Rethinking Neo/liberalism and the Australian Citizenship Test: A History of Regulating Difference

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Emma Sarian


While the rise of neoliberal discourse in Australia during the term of the Howard government (1996–2007) has long been recognised, its relationship to changing understandings of citizenship is rarely theorised except in terms of economic ideology. However, neoliberalism can also be conceived as a political rationality whose logics are ultimately concerned with the regulation of human conduct. This article contends that the Australian Citizenship Test can be understood as part of such a process of regulation, and that analysing it in terms of neoliberal and liberal (neo/liberal) political rationalities demonstrates the extent to which the Howard government’s multicultural policy was actually enabled by its predecessor, thereby providing a more nuanced understanding of how the test came to be a meaningful solution to the ‘problem’ of difference.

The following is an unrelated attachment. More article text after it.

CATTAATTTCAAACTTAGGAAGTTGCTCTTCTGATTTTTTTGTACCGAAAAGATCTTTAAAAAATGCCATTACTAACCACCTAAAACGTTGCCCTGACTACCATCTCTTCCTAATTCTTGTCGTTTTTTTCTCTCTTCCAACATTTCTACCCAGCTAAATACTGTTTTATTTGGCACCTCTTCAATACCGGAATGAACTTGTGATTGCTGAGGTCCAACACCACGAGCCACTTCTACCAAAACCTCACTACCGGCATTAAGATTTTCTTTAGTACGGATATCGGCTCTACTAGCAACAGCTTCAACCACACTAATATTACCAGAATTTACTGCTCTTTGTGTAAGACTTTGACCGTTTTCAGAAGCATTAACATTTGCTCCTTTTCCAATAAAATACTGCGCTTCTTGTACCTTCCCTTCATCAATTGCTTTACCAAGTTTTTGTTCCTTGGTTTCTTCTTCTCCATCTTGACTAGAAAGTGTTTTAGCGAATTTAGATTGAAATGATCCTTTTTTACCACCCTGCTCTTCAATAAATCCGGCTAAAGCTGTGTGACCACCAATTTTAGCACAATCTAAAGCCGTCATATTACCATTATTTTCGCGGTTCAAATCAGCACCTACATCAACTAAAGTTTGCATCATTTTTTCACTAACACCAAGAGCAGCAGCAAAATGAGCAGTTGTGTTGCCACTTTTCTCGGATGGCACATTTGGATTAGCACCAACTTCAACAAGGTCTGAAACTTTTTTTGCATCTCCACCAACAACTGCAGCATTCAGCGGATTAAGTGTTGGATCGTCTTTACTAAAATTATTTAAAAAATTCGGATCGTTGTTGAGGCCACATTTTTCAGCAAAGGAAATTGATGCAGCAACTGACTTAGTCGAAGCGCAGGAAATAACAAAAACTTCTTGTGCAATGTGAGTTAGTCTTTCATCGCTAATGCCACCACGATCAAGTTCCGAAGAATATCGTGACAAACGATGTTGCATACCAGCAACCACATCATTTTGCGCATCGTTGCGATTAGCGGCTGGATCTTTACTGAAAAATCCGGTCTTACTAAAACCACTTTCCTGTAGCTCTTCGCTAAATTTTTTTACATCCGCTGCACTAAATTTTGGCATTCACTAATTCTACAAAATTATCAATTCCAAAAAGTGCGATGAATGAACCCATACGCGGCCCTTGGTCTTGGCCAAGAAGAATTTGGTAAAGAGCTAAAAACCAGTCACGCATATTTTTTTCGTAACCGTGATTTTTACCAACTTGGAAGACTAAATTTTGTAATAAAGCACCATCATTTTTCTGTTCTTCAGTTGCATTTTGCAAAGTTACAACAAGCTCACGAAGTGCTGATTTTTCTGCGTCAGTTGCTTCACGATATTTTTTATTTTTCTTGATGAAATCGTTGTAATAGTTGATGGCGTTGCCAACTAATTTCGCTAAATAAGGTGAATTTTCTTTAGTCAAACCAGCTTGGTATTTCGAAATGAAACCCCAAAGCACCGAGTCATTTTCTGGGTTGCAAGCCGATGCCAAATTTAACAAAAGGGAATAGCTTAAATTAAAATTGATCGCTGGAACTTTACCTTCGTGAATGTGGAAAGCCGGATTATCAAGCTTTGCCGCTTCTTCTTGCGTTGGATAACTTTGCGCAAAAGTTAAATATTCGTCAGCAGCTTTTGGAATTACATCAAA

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Author Biography

Emma Sarian, Macquarie University

Emma Sarian is a PhD candidate in the Department of Modern History, Politics and International Relations, Macquarie University, where she is completing a thesis on the history of human rights and rights-claiming practices in Australia.


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